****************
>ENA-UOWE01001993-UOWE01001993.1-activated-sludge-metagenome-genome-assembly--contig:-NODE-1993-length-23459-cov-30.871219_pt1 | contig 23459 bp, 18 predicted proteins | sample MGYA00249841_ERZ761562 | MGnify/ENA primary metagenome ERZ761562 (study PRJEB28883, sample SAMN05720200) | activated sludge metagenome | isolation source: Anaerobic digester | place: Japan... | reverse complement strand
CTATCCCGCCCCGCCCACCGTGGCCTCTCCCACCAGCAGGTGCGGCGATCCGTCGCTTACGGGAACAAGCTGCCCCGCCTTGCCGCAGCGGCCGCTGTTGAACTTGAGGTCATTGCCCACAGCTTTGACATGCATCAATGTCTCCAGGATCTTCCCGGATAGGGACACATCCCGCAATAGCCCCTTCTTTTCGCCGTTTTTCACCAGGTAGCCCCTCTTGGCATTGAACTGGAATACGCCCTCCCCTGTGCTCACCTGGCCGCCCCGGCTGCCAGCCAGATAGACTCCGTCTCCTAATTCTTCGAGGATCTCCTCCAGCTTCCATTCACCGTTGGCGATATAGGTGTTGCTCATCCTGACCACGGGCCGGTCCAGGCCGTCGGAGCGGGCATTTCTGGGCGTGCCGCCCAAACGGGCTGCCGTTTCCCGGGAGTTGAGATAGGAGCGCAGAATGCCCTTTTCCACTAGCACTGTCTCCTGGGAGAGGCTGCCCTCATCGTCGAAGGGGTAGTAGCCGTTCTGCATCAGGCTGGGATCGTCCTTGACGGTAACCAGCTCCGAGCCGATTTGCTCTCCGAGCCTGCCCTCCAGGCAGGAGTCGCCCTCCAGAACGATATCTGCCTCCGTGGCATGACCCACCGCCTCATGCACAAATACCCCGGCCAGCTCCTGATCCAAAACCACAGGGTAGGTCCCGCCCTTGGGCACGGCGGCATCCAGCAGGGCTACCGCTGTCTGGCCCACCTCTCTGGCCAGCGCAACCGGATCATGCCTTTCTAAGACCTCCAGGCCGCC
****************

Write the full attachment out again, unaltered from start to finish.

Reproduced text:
>ENA-UOWE01001993-UOWE01001993.1-activated-sludge-metagenome-genome-assembly--contig:-NODE-1993-length-23459-cov-30.871219_pt1 | contig 23459 bp, 18 predicted proteins | sample MGYA00249841_ERZ761562 | MGnify/ENA primary metagenome ERZ761562 (study PRJEB28883, sample SAMN05720200) | activated sludge metagenome | isolation source: Anaerobic digester | place: Japan... | reverse complement strand
CTATCCCGCCCCGCCCACCGTGGCCTCTCCCACCAGCAGGTGCGGCGATCCGTCGCTTACGGGAACAAGCTGCCCCGCCTTGCCGCAGCGGCCGCTGTTGAACTTGAGGTCATTGCCCACAGCTTTGACATGCATCAATGTCTCCAGGATCTTCCCGGATAGGGACACATCCCGCAATAGCCCCTTCTTTTCGCCGTTTTTCACCAGGTAGCCCCTCTTGGCATTGAACTGGAATACGCCCTCCCCTGTGCTCACCTGGCCGCCCCGGCTGCCAGCCAGATAGACTCCGTCTCCTAATTCTTCGAGGATCTCCTCCAGCTTCCATTCACCGTTGGCGATATAGGTGTTGCTCATCCTGACCACGGGCCGGTCCAGGCCGTCGGAGCGGGCATTTCTGGGCGTGCCGCCCAAACGGGCTGCCGTTTCCCGGGAGTTGAGATAGGAGCGCAGAATGCCCTTTTCCACTAGCACTGTCTCCTGGGAGAGGCTGCCCTCATCGTCGAAGGGGTAGTAGCCGTTCTGCATCAGGCTGGGATCGTCCTTGACGGTAACCAGCTCCGAGCCGATTTGCTCTCCGAGCCTGCCCTCCAGGCAGGAGTCGCCCTCCAGAACGATATCTGCCTCCGTGGCATGACCCACCGCCTCATGCACAAATACCCCGGCCAGCTCCTGATCCAAAACCACAGGGTAGGTCCCGCCCTTGGGCACGGCGGCATCCAGCAGGGCTACCGCTGTCTGGCCCACCTCTCTGGCCAGCGCAACCGGATCATGCCTTTCTAAGACCTCCAGGCCGCC